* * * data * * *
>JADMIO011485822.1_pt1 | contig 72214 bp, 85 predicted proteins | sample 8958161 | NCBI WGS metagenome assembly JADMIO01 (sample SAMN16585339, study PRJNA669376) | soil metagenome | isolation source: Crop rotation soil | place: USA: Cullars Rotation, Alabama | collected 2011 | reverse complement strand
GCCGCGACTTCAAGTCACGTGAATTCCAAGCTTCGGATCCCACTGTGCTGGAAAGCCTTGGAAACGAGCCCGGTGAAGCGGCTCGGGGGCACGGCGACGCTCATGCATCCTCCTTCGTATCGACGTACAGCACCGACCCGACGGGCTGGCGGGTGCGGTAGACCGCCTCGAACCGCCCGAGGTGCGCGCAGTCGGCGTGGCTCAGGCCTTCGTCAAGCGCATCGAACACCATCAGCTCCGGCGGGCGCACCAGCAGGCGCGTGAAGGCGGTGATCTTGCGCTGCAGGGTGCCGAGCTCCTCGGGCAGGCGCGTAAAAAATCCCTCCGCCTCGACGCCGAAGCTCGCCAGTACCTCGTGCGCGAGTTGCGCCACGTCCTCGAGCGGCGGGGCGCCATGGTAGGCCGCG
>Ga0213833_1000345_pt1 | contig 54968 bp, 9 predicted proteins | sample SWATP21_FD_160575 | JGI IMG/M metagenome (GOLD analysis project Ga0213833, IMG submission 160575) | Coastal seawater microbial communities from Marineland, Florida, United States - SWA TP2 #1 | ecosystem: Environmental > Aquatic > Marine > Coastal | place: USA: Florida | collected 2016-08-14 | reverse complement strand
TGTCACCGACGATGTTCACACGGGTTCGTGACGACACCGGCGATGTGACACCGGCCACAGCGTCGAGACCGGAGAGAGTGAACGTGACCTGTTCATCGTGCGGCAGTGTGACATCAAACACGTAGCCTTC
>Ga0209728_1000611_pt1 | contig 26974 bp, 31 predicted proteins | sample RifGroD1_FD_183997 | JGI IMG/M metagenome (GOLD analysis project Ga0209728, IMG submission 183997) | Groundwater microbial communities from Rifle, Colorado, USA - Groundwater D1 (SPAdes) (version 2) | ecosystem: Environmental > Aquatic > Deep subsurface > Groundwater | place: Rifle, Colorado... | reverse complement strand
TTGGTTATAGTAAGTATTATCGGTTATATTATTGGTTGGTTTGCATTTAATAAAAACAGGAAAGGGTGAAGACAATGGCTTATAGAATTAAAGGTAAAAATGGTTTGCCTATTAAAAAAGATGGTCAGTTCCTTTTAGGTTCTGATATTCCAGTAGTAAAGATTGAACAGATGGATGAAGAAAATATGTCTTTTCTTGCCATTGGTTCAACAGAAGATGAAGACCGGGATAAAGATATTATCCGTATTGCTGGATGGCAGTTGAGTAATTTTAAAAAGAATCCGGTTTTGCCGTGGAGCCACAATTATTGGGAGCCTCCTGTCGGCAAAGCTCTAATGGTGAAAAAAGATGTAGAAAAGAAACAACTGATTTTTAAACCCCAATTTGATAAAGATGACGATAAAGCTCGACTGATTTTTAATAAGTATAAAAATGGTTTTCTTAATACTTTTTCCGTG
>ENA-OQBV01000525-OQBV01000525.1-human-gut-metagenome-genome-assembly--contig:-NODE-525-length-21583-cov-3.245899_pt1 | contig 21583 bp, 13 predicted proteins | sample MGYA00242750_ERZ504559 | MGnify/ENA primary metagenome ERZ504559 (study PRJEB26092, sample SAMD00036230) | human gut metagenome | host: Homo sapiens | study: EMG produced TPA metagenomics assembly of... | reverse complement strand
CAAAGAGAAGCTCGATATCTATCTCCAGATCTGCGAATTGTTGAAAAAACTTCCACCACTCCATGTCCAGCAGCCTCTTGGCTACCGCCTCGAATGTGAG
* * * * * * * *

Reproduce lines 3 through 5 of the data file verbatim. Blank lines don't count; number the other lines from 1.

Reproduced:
>Ga0213833_1000345_pt1 | contig 54968 bp, 9 predicted proteins | sample SWATP21_FD_160575 | JGI IMG/M metagenome (GOLD analysis project Ga0213833, IMG submission 160575) | Coastal seawater microbial communities from Marineland, Florida, United States - SWA TP2 #1 | ecosystem: Environmental > Aquatic > Marine > Coastal | place: USA: Florida | collected 2016-08-14 | reverse complement strand
TGTCACCGACGATGTTCACACGGGTTCGTGACGACACCGGCGATGTGACACCGGCCACAGCGTCGAGACCGGAGAGAGTGAACGTGACCTGTTCATCGTGCGGCAGTGTGACATCAAACACGTAGCCTTC
>Ga0209728_1000611_pt1 | contig 26974 bp, 31 predicted proteins | sample RifGroD1_FD_183997 | JGI IMG/M metagenome (GOLD analysis project Ga0209728, IMG submission 183997) | Groundwater microbial communities from Rifle, Colorado, USA - Groundwater D1 (SPAdes) (version 2) | ecosystem: Environmental > Aquatic > Deep subsurface > Groundwater | place: Rifle, Colorado... | reverse complement strand